Understanding palliative medicine physicians’ perceptions and experiences with palliative medicine during COVID-19
Communication in palliative care plays a very important role since it ensures that patients and families have a clear understanding of the disease, leads to well-informed decisions, and influences patient and family satisfaction with care (Gabbard & Smith, 2015). Communication also increases the likelihood of agreement between patient-goals and medical records, have a positive impact in form of reduced hospitalizations and life-sustaining treatment, and guarantee a better compliance with patients’ wishes (Brighton & Bristowe, 2016).
The COVID-19 pandemic has brought changes to the traditional way in which medical care is provided, especially for palliative care. Restricted visitation policies, while functional from a public health perspective, increase the sense of isolation and distress for patients and their families, and limit in-person interactions and open communication (Ersek et al., 2020). To facilitate communication in healthcare settings, the use of telehealth has increased to facilitate opportunities to discuss advance care planning on time, patient monitoring, and conduct follow-up visits to adjust medications and offer multidisciplinary management (Grewal et al., 2020; Mackey et al., 2020), in addition to allowing hospitalized patients the opportunity to connect with their families (Rivera et al., 2020).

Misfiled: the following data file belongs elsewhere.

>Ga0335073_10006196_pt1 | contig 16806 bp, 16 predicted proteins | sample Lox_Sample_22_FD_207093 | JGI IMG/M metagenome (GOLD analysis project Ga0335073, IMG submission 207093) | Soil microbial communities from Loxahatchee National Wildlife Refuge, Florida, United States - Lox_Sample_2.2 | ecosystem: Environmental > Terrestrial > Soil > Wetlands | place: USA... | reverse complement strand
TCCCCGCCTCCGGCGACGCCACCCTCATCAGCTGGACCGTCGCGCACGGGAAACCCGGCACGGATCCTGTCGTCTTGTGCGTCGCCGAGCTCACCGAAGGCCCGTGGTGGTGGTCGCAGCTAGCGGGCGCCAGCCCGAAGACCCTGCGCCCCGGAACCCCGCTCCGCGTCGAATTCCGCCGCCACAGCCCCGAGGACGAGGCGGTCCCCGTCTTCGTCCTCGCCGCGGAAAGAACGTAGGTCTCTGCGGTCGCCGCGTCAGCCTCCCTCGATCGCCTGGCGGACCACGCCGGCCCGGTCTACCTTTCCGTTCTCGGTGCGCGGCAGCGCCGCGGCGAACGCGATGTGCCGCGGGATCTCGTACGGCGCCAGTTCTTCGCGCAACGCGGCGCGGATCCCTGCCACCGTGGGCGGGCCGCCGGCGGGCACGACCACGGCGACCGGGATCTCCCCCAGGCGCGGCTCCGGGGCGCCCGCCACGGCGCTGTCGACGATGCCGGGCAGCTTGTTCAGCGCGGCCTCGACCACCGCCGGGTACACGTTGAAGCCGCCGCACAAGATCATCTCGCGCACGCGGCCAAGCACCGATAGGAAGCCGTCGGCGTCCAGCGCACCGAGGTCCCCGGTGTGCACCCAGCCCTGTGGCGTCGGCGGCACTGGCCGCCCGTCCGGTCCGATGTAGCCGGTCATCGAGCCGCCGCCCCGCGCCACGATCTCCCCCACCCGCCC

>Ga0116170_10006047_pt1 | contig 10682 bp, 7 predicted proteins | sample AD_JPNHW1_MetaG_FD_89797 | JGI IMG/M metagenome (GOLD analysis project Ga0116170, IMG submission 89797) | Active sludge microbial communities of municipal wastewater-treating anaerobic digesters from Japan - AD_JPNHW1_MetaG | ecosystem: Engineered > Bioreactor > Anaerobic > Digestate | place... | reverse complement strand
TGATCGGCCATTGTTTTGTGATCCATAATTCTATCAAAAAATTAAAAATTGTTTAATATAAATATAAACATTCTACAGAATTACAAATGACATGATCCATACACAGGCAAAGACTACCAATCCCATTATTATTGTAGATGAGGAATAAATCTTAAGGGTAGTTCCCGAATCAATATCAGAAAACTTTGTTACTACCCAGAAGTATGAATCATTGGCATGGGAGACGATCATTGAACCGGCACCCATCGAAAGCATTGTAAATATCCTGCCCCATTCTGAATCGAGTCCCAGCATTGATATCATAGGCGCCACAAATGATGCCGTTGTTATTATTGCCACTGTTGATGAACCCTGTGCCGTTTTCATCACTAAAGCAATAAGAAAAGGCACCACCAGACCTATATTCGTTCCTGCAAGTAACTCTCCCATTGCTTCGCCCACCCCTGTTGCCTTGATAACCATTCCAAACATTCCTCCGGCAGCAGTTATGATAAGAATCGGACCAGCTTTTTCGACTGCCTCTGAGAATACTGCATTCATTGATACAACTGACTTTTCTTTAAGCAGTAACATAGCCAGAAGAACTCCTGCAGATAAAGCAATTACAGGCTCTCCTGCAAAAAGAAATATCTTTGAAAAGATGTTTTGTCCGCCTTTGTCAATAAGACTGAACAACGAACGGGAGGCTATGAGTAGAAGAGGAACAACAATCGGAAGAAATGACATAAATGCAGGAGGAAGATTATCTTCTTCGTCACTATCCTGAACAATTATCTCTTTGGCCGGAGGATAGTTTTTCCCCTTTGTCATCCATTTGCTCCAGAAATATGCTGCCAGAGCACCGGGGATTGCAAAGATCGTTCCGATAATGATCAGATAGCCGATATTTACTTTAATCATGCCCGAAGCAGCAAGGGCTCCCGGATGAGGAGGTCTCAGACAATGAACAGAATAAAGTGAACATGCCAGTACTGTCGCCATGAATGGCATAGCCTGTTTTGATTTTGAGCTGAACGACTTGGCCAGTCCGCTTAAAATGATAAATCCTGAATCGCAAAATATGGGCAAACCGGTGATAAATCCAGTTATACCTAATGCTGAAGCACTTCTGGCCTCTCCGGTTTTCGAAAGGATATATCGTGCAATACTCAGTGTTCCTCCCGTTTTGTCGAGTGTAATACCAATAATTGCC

This project is designed to explore the effects of isolation and restricted visitation policies in palliative care communication during the COVID-19 pandemic and understand the role of technology in the patient-provider relationship in conditions of isolation and social distancing from a healthcare provider’s perspective. The results of this study aim to inform the design of a doctoral thesis project that will contribute to the understanding of communication practices in palliative and end-of-life care in conditions of social distancing and isolation, especially for minorities and vulnerable populations.
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Gabbard, J., & Smith, T. (2015). Communication in Palliative Medicine. In E. Wittenberg, B. R. Ferrel, J. Goldsmith, T. Smith, M. Glajchen, & G. F. Handzo (Eds.), Textbook of Palliative Care Communication (pp. 44-52). Oxford University Press. DOI: 10.1093/med/9780190201708.003.0007
Grewal, U. S., Terauchi, S., & Beg, M. S. (2020). Telehealth and Palliative Care for Patients with Cancer: Implications of the COVID-19 Pandemic. JMIR Cancer, 6(2), e20288. https://doi.org/10.2196/20288
Mackey, R. M., Yeow, M. E., Christensen, A. R., Ingram, C., Carey, E. C., & Lapid, M. I. (2020). Reconnecting: Strategies for Supporting Isolated Older Adults during COVID-19 through Tele-palliative Care. Clinical Gerontologist, 1–8. Advance online publication. https://doi.org/10.1080/07317115.2020.1830905
Rivera, V., Aldridge, M. D., Ornstein, K., Moody, K. A., & Chun, A. (2021). RESEARCH Racial and Socioeconomic Disparities in Access to Telehealth. Journal of the American Geriatrics Society, 69(1), 44–45. https://doi.org/10.1111/jgs.16904